Controlling Your Emotions
This process I’m describing is not an erratic or dramatic occurrence when you’re in it, although when you hear it back, it sounds dramatic. But when you’re truly in the musical moment, there is a sense of calm. Everything comes from a sense of calm. Nothing good musically will come out of fear or anxiety while you are playing.
Calm comes from the secure knowledge of your own musicianship, your experience, and the knowledge that you’ve been there before. It also requires the confidence that the level of the musicians with whom you are playing is as high or higher than yours.
You must also be willing to take risks. One risk might be the risk of destroying the take. So what? Do another take. That’s not a risk like a soldier poking his head above the wall risking getting it blown off! These small artistic risks in a recording are ones you must be comfortable taking in exchange for the potential of great musical rewards.
Similarly, the fear of failure is something you must overcome. There are two kinds of failure: 1. A significant failure where you mess up time or intonation or structure, i.e. you got lost within the form, or 2. A momentary lapse which can still be usable if you don’t panic.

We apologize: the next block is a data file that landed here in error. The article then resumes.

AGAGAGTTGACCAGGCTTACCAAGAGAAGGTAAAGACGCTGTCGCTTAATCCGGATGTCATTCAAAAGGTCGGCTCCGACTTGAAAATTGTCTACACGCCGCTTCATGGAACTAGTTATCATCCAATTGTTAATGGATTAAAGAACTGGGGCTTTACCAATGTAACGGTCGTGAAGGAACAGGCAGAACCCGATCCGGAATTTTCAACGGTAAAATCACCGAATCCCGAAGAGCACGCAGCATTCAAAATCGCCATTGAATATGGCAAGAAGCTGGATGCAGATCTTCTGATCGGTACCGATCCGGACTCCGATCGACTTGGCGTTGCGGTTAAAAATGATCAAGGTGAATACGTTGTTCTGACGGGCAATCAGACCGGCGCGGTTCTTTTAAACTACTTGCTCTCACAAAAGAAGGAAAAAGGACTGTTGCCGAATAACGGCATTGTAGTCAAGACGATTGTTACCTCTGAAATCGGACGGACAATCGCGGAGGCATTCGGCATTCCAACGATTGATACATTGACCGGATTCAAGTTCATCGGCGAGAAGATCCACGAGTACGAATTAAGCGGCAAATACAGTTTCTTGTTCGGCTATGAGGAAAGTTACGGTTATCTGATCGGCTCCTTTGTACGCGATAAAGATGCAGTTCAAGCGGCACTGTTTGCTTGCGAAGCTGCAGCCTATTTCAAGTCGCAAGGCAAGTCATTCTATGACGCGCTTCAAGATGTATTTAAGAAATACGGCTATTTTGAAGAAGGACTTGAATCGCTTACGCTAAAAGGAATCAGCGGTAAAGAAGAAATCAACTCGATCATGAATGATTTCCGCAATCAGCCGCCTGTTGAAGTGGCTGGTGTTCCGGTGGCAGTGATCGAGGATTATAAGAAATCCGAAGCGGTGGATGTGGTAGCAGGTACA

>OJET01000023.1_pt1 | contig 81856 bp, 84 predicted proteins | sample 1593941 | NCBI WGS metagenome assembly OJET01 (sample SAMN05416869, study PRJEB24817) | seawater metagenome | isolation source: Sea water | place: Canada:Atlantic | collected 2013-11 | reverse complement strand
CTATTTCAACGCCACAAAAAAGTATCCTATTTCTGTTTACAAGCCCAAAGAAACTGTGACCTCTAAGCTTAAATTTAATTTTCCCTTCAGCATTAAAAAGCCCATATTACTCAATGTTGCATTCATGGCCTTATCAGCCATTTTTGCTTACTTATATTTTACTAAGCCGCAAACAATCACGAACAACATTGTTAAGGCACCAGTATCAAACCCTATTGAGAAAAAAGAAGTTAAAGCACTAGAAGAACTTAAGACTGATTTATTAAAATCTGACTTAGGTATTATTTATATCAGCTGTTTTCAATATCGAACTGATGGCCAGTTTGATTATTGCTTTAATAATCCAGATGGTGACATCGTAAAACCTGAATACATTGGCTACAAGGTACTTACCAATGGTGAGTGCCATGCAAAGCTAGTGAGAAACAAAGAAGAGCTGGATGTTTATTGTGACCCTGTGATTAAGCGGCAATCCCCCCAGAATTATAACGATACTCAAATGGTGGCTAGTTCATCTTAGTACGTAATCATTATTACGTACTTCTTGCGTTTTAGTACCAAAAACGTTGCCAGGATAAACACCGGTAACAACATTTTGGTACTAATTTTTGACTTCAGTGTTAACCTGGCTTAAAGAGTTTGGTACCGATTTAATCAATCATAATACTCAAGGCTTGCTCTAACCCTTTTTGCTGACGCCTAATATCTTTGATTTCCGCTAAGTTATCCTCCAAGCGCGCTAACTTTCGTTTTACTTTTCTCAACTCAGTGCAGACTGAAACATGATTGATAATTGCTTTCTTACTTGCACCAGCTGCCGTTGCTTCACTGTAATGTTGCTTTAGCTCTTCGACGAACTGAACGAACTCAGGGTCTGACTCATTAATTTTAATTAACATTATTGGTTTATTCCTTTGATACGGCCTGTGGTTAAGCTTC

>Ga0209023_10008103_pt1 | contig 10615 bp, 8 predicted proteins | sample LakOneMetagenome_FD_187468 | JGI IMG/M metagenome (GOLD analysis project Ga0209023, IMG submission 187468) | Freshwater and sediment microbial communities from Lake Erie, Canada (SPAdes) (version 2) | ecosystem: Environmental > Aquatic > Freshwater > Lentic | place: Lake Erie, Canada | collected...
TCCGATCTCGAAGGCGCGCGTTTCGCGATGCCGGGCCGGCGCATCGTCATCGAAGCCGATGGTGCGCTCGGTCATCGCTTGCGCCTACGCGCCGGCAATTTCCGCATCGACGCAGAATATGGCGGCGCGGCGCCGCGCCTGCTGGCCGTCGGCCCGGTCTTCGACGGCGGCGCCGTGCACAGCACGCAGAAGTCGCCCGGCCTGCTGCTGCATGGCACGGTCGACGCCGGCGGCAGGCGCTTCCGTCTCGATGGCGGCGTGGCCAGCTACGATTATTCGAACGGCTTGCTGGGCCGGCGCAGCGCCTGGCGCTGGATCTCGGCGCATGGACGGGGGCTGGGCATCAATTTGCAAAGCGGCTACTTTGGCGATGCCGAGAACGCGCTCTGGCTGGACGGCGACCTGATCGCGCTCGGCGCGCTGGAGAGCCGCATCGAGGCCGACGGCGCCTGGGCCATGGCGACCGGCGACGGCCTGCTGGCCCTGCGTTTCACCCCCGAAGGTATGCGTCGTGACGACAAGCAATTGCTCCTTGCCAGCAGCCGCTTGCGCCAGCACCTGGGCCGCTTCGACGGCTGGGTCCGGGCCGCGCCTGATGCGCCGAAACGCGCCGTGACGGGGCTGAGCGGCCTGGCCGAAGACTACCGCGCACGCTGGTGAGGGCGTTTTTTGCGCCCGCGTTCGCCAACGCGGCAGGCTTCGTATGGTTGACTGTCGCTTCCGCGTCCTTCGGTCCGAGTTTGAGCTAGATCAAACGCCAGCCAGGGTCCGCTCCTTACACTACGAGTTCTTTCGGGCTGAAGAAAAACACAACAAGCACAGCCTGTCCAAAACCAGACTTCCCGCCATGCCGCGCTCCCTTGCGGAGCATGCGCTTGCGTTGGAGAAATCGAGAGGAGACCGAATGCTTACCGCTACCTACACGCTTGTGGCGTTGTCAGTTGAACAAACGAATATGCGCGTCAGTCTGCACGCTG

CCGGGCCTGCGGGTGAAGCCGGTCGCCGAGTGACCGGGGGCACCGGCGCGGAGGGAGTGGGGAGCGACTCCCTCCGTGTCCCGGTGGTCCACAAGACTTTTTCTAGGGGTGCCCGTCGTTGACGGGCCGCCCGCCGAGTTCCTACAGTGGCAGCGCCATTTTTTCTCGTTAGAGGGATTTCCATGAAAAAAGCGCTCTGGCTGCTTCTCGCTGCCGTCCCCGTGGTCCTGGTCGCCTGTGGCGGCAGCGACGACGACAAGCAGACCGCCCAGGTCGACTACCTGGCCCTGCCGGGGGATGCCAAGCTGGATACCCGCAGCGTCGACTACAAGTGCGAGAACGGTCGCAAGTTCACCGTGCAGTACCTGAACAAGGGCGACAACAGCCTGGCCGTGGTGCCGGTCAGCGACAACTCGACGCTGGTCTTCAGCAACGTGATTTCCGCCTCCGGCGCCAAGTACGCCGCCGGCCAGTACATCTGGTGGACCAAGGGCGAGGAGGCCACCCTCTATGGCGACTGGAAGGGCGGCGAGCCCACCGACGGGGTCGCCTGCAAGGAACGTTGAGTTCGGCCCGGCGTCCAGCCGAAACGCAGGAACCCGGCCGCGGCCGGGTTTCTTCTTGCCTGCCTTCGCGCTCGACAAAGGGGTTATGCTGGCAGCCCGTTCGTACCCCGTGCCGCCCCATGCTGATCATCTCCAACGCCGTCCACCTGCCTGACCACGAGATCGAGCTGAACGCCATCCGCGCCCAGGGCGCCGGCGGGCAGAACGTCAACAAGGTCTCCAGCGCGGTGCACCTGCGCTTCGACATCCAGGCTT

Think of it as just a minor detour along the way.
Many of the great masters have told me that when you make a musical mistake, a real artist knows how take advantage of that mistake by turning it into a musical opportunity for something fresh.
Miles once said sarcastically, “Yeah, I made a mistake. I played it three times and now it has became one of my best licks.”
A real mistake is when you mess up the time, intonation, or form. Maybe you are rushing or dragging and that kills the feel. In that case, you can fix it. Either stop the take or keep going if you know you can edit it out later.
You can’t fear those kinds of mistakes. When I’m playing jazz, I’m listening for the new and the fresh. The unpredictable is what defines jazz for me. Without a willingness to risk mistakes, you won’t find the musical magic within the possibilities of your playing.
When you listen to classical music you’re not listening for a surprise. We all know that music. We know how Bach should sound or how Mozart should be played. The joy from that music comes from hearing what the composer intended as played through the performer’s vision. But jazz is not about the composer. It is about creating a musical statement reflecting the essence of the soloist.
I can’t tell you how good it feels while you are recording with great musicians when something happens that you never considered. Perhaps you thought of it, but the idea was a long way off and seemed like a bridge too far. But then it happened.
Musical magic is rare, but it not completely illusive. When Jack, George, and I recorded Elm, those moments in The Snow Leopard were the best of the recording. But they were not our only great moments in that session.